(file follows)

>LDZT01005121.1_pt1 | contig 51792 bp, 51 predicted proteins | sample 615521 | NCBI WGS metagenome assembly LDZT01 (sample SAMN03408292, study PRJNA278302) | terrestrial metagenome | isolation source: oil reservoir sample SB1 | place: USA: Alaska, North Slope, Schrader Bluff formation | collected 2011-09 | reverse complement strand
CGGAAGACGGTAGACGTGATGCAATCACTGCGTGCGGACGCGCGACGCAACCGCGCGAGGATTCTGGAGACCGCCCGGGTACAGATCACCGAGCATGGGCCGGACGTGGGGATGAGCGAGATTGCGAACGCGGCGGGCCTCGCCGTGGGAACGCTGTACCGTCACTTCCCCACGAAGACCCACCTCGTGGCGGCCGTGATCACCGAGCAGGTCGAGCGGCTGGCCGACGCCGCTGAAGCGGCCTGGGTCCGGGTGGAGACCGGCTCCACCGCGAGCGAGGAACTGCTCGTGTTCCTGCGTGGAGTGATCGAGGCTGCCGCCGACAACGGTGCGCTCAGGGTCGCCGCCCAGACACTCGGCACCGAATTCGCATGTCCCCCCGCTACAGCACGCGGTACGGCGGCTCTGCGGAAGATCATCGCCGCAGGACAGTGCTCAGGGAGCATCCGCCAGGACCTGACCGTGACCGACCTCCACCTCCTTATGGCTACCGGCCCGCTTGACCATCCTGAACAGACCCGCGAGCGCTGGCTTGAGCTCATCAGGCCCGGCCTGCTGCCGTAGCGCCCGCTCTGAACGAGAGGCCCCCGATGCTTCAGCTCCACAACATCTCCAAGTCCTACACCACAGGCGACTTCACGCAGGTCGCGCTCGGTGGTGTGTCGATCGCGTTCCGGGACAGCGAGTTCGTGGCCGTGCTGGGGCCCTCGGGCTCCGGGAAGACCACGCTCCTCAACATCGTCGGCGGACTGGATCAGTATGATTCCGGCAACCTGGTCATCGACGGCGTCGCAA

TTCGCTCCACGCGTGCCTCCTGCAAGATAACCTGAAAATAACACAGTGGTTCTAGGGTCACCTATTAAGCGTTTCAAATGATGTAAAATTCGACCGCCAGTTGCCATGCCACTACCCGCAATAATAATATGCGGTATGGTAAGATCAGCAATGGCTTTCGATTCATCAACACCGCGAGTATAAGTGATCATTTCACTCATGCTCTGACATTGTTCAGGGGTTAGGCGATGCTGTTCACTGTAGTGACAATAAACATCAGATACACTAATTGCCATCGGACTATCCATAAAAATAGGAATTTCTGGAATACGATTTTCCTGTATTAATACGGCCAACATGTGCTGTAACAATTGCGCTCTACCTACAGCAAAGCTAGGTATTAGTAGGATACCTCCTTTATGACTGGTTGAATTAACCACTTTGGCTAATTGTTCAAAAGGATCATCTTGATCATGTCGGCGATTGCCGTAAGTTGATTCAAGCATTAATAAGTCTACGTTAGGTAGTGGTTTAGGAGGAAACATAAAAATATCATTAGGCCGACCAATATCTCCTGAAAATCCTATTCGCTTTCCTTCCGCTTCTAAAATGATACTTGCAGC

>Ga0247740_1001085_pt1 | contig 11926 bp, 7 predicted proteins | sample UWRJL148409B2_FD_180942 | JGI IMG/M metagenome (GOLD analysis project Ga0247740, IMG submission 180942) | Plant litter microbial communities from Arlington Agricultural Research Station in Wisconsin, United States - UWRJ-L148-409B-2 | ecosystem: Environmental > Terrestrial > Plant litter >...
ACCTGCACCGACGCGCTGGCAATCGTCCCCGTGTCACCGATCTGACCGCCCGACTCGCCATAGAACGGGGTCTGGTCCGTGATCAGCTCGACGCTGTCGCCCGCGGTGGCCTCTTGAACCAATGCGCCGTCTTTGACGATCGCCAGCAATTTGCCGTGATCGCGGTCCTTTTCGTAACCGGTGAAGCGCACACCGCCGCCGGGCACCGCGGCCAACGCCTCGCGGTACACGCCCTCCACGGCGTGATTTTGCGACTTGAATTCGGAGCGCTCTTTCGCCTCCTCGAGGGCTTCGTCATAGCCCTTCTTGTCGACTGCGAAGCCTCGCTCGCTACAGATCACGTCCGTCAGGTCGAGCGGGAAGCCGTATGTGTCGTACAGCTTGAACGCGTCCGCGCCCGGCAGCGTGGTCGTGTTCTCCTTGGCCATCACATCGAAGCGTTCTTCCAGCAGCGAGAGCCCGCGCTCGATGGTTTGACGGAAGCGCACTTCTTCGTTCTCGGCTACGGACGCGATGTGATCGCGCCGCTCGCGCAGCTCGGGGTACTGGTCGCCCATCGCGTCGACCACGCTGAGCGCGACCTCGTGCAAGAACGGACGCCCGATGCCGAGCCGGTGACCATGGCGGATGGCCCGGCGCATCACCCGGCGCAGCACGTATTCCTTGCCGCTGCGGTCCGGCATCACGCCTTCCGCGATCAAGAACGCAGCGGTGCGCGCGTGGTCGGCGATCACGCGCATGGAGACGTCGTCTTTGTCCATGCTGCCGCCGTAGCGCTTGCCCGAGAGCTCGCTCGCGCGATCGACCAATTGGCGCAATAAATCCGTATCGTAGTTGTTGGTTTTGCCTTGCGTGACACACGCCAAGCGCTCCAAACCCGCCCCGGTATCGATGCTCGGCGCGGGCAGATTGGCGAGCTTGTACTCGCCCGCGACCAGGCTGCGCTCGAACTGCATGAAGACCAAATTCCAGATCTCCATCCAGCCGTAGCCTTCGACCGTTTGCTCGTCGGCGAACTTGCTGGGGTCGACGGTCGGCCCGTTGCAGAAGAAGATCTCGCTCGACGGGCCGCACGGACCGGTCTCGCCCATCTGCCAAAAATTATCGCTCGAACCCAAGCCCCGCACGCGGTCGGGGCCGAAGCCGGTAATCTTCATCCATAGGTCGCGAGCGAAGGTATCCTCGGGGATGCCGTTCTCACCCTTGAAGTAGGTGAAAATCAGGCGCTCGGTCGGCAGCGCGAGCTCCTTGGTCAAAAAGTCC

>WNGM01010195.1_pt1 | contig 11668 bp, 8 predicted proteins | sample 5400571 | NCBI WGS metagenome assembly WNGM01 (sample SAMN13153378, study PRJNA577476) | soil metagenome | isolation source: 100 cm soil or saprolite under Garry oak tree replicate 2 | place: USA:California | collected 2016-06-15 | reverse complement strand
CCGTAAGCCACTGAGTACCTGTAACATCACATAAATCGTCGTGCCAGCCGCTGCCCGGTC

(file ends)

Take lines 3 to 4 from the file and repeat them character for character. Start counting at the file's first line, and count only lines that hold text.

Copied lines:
TTCGCTCCACGCGTGCCTCCTGCAAGATAACCTGAAAATAACACAGTGGTTCTAGGGTCACCTATTAAGCGTTTCAAATGATGTAAAATTCGACCGCCAGTTGCCATGCCACTACCCGCAATAATAATATGCGGTATGGTAAGATCAGCAATGGCTTTCGATTCATCAACACCGCGAGTATAAGTGATCATTTCACTCATGCTCTGACATTGTTCAGGGGTTAGGCGATGCTGTTCACTGTAGTGACAATAAACATCAGATACACTAATTGCCATCGGACTATCCATAAAAATAGGAATTTCTGGAATACGATTTTCCTGTATTAATACGGCCAACATGTGCTGTAACAATTGCGCTCTACCTACAGCAAAGCTAGGTATTAGTAGGATACCTCCTTTATGACTGGTTGAATTAACCACTTTGGCTAATTGTTCAAAAGGATCATCTTGATCATGTCGGCGATTGCCGTAAGTTGATTCAAGCATTAATAAGTCTACGTTAGGTAGTGGTTTAGGAGGAAACATAAAAATATCATTAGGCCGACCAATATCTCCTGAAAATCCTATTCGCTTTCCTTCCGCTTCTAAAATGATACTTGCAGC

>Ga0247740_1001085_pt1 | contig 11926 bp, 7 predicted proteins | sample UWRJL148409B2_FD_180942 | JGI IMG/M metagenome (GOLD analysis project Ga0247740, IMG submission 180942) | Plant litter microbial communities from Arlington Agricultural Research Station in Wisconsin, United States - UWRJ-L148-409B-2 | ecosystem: Environmental > Terrestrial > Plant litter >...